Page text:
Not so long ago WA football wasn’t healthy.
In the late 1980s the code had run broke. West Coast, then in their infancy, were also struggling on and off the field. And not everyone with an interest in the game got on.
So the WA Government stepped in. It devised an independent board to oversee every facet of the sport – from juniors to the then one AFL team. Independent is the key word.
The report card for the WA Football Commission has been positive over the past generation. Despite a restrictive financial model based around Patersons Stadium, the WAFC has displayed prudent financial management and mended a lot of bridges between warring parties.
Thus it was so surprising that the 2012 incarnation of the WAFC would take such an unusual step of employing a private peacemaker to devise an AFL reserves model for the WAFL.
In not so distant times, if there was breakdown between stakeholders, it was the WAFC, with loyal servants Neale Fong and Wayne Bradshaw during the 2000s, that stepped in to settle the differences.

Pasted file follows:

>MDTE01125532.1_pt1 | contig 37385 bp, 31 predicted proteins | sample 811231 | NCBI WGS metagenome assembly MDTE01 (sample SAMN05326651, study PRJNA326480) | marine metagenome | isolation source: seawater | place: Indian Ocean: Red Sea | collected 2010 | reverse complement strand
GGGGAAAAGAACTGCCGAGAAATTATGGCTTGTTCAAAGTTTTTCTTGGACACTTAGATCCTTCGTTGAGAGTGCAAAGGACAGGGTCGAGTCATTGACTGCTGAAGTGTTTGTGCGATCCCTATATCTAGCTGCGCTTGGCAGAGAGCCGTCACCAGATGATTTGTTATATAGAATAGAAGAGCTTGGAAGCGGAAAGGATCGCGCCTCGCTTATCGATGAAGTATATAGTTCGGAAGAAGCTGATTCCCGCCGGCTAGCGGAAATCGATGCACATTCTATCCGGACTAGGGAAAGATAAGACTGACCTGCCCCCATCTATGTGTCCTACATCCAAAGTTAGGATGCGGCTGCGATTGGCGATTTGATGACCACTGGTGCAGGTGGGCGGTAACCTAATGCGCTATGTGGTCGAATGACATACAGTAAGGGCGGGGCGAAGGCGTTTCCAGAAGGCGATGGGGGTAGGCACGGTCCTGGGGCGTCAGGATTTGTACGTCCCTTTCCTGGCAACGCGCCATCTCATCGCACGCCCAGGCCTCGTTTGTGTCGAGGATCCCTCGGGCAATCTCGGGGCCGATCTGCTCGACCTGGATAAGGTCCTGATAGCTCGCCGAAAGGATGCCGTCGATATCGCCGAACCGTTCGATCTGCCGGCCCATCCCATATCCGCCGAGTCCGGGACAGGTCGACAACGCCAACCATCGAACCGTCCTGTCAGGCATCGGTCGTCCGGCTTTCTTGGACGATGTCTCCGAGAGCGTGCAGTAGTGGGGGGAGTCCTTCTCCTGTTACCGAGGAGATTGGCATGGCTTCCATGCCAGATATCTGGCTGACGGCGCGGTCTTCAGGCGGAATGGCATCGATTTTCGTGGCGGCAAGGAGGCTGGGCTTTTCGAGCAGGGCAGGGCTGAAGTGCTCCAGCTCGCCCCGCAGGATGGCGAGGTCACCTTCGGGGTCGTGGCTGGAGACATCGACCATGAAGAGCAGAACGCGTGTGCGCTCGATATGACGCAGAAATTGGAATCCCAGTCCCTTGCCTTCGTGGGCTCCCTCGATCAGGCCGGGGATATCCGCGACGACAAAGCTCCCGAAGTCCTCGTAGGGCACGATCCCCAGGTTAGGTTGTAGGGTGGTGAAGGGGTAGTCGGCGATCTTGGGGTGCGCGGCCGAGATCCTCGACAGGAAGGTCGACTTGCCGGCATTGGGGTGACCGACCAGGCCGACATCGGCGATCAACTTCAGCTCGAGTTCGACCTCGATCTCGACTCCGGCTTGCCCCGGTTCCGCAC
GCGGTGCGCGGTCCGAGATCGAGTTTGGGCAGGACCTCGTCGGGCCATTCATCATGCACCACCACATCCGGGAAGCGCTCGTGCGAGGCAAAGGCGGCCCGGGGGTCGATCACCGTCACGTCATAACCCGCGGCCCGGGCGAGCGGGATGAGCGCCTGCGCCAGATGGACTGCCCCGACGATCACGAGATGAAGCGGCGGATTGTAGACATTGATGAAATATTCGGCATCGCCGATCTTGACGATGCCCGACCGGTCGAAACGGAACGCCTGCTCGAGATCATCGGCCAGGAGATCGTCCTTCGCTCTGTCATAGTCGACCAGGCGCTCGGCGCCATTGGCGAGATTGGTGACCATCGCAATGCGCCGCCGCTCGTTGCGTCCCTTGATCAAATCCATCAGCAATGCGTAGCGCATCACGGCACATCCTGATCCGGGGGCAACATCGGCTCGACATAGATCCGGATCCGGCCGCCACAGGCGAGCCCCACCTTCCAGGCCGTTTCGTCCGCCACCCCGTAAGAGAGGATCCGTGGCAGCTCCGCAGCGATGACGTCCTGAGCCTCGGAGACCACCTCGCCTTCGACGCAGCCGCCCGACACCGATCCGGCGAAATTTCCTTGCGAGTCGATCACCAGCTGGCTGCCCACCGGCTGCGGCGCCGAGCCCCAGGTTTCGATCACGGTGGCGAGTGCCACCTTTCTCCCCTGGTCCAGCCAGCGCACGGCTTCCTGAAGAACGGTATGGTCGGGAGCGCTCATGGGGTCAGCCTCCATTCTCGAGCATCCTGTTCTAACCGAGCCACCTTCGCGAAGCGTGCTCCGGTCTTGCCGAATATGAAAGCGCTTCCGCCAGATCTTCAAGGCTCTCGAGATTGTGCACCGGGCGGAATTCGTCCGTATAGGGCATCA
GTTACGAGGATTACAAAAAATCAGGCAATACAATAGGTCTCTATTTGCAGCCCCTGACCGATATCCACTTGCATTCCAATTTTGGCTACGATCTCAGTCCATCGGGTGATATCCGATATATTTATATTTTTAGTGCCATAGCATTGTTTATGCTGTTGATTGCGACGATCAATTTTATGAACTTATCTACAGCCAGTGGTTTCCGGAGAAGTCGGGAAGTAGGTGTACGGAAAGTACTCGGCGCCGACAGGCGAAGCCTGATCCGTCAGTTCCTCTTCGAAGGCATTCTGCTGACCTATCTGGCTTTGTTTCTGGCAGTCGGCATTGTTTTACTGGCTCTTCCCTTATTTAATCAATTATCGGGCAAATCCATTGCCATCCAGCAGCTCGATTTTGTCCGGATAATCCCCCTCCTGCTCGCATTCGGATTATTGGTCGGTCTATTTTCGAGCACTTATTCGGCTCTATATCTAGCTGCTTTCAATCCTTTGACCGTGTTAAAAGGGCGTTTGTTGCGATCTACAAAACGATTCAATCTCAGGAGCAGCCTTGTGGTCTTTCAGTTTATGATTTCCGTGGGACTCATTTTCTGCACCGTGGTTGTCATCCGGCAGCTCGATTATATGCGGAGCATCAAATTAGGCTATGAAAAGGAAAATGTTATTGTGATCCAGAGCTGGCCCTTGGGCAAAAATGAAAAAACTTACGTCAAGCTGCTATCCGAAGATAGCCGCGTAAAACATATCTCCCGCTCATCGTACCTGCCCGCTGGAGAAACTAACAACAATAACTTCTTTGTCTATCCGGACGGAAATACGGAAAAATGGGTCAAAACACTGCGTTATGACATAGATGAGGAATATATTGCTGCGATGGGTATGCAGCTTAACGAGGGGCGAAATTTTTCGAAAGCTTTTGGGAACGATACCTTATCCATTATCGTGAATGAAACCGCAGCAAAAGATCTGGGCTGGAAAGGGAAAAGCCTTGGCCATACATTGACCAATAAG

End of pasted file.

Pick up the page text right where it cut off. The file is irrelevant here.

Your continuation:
Not so now. The WAFC looks to have decided that they need someone else to be the independent umpire.
What does that say about the direction of the State’s highest football body? A lot if you’re involved in a WAFL club.
Local league presidents have all but driven a stake through the heart of having AFL reserves teams in their competition.
But no isn’t the answer West Coast and Fremantle want. It seems the WAFC aren’t interested in hearing it either.
The appointment of the outside broker smacks of the WAFC also trying to push the AFL reserves agenda. The commission isn’t taking no for an answer.
Coupled with the threat of the AFL taking over the Eagles and Dockers licences and the fabric of WA football is under scrutiny.
The greatest success of the commission was the district model which created a pathway for any footballer from under six to elite level. It was built on different areas of the game working alongside but with a related purpose.
Maybe the game is about to change.